Norma's last scene, we see Adalgisa amongst the chorus,
    thereby increasing the tension.

    The performance is cast from strength. Oroveso is not a
    very interesting character, but Roberto Scandiuzzi, deep of
    voice and suitably implacable of bearing, is convincing
    enough. Zoran Todorovich is a masculine,
    committed Pollione, an excellent actor who rises superbly
    to the drama. His voice is baritonal and slightly
    guttural, and not ideally flexible. His opening aria is pushed and loud, and blatantly unsubtle, and it does not help that the aria is thumpingly conventional. He is credible as the impassioned warrior, though, as well as lover; he woos Adalgisa most persuasively. Sonia Ganassi, an outstanding artist, is a sensational Adalgisa, vocally and histrionically. Warm of
    tone, flexible of voice, sympathetic of character, she
    presents an effective counterpart to Edita Gruberova's
    high-strung Norma. They form an ideal partnership,
    blending, shading their duets together with elan and
    precision. Furthermore, Ganassi really presents Adalgisa's
    own dilemma with unerring skill. Besides that, she's a
    charming presence, completely believable as the object of
    Pollione's affections.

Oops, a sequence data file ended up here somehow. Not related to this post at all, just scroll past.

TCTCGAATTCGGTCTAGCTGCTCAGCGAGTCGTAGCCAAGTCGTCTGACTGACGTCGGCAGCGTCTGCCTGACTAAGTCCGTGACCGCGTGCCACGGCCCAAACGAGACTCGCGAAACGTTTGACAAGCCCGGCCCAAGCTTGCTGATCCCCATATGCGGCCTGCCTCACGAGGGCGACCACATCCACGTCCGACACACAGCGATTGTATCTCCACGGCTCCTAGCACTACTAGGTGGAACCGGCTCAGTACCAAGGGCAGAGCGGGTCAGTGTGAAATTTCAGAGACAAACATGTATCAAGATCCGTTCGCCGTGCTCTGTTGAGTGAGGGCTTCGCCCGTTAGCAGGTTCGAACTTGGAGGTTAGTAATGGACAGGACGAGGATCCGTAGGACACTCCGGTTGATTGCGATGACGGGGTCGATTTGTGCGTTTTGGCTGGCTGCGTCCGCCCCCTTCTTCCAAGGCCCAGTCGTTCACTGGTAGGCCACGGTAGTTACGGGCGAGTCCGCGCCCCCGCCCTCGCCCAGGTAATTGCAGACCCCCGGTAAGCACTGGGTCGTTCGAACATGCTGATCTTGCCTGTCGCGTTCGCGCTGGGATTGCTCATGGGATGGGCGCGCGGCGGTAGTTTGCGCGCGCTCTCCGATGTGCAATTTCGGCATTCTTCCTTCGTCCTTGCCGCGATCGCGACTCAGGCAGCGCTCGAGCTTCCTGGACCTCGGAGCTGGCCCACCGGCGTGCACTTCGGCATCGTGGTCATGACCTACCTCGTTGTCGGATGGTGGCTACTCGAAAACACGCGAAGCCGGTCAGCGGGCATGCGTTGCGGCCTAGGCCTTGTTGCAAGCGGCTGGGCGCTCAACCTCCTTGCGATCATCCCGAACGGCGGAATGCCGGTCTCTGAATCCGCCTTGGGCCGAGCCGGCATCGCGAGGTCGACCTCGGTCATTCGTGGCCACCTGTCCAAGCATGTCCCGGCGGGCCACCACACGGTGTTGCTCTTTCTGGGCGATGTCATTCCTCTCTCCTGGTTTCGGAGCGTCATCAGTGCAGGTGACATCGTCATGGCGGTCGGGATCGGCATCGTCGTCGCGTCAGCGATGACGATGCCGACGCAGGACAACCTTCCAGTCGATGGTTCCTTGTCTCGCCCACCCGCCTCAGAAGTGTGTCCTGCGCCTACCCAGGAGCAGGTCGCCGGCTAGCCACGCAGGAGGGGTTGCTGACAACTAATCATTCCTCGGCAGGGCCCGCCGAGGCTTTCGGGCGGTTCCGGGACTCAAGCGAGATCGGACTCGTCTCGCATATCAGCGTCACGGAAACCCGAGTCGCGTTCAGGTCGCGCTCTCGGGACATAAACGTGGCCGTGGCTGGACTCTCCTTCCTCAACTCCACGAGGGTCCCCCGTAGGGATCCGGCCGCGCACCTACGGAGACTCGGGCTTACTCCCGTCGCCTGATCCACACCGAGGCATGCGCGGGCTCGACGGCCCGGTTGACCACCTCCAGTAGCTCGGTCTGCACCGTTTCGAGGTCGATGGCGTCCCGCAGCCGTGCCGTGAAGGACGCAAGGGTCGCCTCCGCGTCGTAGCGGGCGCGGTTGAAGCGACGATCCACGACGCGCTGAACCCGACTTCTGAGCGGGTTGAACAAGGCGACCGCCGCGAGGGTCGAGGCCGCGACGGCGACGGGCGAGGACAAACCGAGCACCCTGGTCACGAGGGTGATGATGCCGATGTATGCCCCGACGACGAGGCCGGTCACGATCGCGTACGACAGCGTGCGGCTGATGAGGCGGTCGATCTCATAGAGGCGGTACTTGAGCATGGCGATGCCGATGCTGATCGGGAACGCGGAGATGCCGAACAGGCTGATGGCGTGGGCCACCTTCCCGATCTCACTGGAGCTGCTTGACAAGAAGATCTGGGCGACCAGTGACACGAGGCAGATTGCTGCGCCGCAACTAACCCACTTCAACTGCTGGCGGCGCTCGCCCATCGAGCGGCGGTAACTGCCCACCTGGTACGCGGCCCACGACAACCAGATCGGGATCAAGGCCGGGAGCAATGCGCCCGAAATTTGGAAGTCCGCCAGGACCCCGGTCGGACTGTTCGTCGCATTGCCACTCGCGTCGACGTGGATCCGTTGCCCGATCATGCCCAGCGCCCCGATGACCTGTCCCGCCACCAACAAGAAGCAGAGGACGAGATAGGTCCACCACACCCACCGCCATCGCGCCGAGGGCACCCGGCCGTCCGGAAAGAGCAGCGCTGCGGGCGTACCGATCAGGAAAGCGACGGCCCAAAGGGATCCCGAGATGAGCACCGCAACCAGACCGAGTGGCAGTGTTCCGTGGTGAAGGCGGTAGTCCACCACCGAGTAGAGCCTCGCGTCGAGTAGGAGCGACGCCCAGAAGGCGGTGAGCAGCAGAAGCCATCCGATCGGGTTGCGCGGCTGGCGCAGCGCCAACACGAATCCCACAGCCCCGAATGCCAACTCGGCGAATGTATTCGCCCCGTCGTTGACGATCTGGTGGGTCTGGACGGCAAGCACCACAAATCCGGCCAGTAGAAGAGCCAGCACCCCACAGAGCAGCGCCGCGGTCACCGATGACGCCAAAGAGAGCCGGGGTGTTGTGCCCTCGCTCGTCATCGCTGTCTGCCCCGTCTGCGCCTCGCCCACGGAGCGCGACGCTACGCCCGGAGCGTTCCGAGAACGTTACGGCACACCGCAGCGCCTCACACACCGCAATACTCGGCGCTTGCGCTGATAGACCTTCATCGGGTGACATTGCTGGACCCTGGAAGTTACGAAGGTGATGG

For Gruberova, this daring undertaking as Norma represents a near-end of career triumph. Here at 59, you hear a voice that is in astonishingly good condition: agility and legato intact, no wobble, no decline of her middle and top registers, none of that scratchy "old-soprano" sound. That Gruberova made her staged debut as Norma at 59 and doing indefatigibly, and undefeatedly so well in the process must be a one-of-a-kind achievement, not likely to be matched.

    However, it must be said that this is not the Norma of tradition. That is, of 20th century tradition, of the casting of a dramatic soprano. Anyone expecting booming, pungent chest declamations will not find them here and may well be disappointed - especially if they learned to hear Norma in a traditional way. This factor is likely to be a dominant one for many; for others, it is an alternative, a supplemental realization. Montserrat Caball¨¦'s best captured performance - of any role of hers - of Norma from Orange will obviously serve as a more "classic" traversal on video for some; but why be stuck with one approach when you can have multiple interpretations.

    In the high-coloratura realm, Gruberova has a larger, more substantial voice, and can sing powerfully on high, but a strong chest register has never been hers. In those few, crucial, low-lying phrases throughout, she does not try to force what she does not have, but gamely gives her best, and compensates by accenting and articulating the words forcefully. On the other hand, the role's more frequent extensions into the upper register are handled with an ease that few dramatic sopranos can manage. There are numerous high Cs throughout, loud and soft, plus all the passages that require filigree legato, and a certain pliancy. Here is where Gruberova scores, shaping Bellini's lines eloquently, infusing them with dynamic vividness.